driving the day
1. Fifth Plenum is under way
The Fifth Plenum of the Party Central Committee kicked off in Beijing this morning.
Why it matters: The Fifth Plenum will see thedebut ofrecommendations for China’s 14th five-year plan (14 FYP).
Xi Jinping got things started by (Xinhua):
- Delivering a report on the Politburo’s work over the past year
- Explaining the rationale behind the Party’s recommendations of the 14 FYP and longer range policy goals through 2035
There hasn’t been much other reporting, and there won’t be until Thursday when the meeting ends.
But according to Li Junru, former vice president of Central Party School, this plenum is particularly important (The Paper):
- “This (Plenum) is a major turning point, and China will start a new journey of modernization on the basis of building a moderately prosperous society.”
- “Whether this five-year plan is well formulated and executed, and whether it can be completed on schedule [will shape] modernization in the next 25 years.”
Get smart: The recommendations for the 14 FYP will define China’s economic, social, ideological, and environmental goals for the next five years.
Get smarter: The 14 FYP will be a window into how the Party understands the most important challenges and opportunities facing China.
2. Taking care of (private) business
As Tip Sheet readers know, China’s private sector has been feeling somewhat unloved, amid a new flourishing of state capitalism.
That’s why on Friday, China’s macro planner (NDRC) along with four government ministries and the central bank released a set of opinions on supporting and upgrading private enterprises.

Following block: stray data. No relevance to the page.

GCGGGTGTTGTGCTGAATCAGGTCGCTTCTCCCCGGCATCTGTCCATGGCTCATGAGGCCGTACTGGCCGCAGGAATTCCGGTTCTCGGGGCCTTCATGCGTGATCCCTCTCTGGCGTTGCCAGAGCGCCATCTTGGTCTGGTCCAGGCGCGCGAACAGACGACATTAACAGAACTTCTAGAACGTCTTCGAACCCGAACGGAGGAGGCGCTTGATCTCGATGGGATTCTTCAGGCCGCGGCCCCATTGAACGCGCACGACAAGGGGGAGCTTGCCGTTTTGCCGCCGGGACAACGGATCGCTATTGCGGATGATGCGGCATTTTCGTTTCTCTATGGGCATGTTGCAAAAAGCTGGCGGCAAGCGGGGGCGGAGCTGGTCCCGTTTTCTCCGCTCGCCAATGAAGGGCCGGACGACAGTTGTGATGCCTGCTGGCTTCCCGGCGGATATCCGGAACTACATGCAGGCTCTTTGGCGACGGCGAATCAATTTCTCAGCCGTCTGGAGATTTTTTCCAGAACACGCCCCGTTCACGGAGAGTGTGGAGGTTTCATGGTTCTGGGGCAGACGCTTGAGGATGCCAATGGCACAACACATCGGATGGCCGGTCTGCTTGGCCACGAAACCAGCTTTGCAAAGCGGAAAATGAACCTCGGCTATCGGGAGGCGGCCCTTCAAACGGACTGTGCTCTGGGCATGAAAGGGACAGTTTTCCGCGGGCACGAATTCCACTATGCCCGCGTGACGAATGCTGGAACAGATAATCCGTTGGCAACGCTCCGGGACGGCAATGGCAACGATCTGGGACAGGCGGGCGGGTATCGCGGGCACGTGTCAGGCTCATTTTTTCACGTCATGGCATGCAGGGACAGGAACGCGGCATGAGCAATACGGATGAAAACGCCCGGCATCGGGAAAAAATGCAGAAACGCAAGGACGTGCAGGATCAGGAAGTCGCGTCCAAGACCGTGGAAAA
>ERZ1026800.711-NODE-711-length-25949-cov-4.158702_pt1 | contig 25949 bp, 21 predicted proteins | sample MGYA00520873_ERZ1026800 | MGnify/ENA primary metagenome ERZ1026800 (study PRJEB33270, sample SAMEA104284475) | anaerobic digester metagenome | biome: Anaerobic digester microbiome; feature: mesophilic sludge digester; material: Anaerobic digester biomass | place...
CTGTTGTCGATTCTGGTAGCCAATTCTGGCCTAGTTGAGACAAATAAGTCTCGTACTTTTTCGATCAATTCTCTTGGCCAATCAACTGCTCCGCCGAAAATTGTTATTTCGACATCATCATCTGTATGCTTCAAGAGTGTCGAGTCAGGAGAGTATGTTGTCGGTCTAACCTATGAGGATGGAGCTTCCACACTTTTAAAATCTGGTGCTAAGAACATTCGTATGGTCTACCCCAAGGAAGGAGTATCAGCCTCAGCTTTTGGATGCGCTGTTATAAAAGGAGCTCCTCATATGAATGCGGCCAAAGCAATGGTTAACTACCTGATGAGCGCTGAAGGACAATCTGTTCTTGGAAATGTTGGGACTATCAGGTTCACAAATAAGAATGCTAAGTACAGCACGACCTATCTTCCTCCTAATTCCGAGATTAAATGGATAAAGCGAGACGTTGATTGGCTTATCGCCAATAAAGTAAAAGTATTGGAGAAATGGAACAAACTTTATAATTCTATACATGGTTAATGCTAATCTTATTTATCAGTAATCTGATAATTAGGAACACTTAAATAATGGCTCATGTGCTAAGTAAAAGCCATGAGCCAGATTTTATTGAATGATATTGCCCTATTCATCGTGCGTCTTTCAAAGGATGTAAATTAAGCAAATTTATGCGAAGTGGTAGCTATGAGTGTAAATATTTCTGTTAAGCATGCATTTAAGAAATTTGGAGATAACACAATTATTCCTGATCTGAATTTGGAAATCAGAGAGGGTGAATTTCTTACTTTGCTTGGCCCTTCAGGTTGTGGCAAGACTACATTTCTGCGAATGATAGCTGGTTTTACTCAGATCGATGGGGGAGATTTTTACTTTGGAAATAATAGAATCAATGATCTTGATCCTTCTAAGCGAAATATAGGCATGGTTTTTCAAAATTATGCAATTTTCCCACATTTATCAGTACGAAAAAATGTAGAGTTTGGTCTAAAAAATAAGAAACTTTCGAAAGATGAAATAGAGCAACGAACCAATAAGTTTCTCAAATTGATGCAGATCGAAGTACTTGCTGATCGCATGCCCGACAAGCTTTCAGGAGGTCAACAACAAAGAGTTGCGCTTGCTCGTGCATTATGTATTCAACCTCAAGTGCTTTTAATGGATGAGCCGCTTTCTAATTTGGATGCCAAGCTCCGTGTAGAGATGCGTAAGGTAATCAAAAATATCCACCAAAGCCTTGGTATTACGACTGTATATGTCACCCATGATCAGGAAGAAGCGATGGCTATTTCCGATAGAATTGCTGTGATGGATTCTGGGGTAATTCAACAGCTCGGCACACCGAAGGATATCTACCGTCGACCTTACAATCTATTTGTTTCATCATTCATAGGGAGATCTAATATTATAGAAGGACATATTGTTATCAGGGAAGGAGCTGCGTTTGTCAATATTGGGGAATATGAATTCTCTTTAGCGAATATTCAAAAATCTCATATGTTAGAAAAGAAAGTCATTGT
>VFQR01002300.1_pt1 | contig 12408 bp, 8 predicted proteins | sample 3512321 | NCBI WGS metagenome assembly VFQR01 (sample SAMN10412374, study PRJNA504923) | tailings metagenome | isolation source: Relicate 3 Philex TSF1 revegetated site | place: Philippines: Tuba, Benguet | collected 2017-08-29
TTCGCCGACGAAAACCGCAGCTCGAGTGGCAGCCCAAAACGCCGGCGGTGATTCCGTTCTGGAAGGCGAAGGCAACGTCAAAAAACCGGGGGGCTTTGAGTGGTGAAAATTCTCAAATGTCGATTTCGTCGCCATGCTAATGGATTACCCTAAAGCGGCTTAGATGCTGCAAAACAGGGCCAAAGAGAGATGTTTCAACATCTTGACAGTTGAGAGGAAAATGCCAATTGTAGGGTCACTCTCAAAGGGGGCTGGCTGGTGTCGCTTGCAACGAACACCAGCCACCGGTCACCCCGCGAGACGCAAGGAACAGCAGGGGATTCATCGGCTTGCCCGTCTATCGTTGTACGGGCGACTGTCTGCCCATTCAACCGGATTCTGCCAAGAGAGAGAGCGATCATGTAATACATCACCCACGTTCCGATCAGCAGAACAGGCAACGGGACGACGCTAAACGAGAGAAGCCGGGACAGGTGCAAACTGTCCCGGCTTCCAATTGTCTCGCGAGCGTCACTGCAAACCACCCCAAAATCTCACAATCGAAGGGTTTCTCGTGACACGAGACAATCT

The document made for familiar reading, calling for (NDRC):
- Tax and fee reductions
- Energy price reductions
- Standardizing logistics costs
- Liberalizing market access for private enterprises in key sectors
The opinions also:
- Call for equal treatment of private enterprises and state-owned enterprises in obtaining government land use rights
- Ban additional barriers for private enterprises that have met market entry requirements in certain industries
- Call for the free movement of enterprises between regions
Finally, the document calls for targeted support to resolve the problems commonly faced by private enterprises through the application of transparent rules and procedures.
Get smart: Conceptually, there’s not much new here – but the document does provide some important details on how specifically Beijing wants to make life easier for private companies.
Get smarter: Policymakers want the private sector to be a major engine of the economy. For that to happen, the business environment needs to be up to snuff.
3. Survey says…fix the business environment
On Friday, the China Small and Medium-sized Enterprises (SMEs) Promotion and Development Center released a report detailing the burdens borne by Chinese companies.
- The State Council commissioned the report to better understand the challengescompaniesare currently facing.
- The report surveyed some 8,600 enterprises nationwide over the first three quarters of 2020.
- 76% were private enterprises and 56% were SMEs.
The report contains lots of interesting tidbits, but here’s a snapshot of what companies have said would make their lives easier (Sina):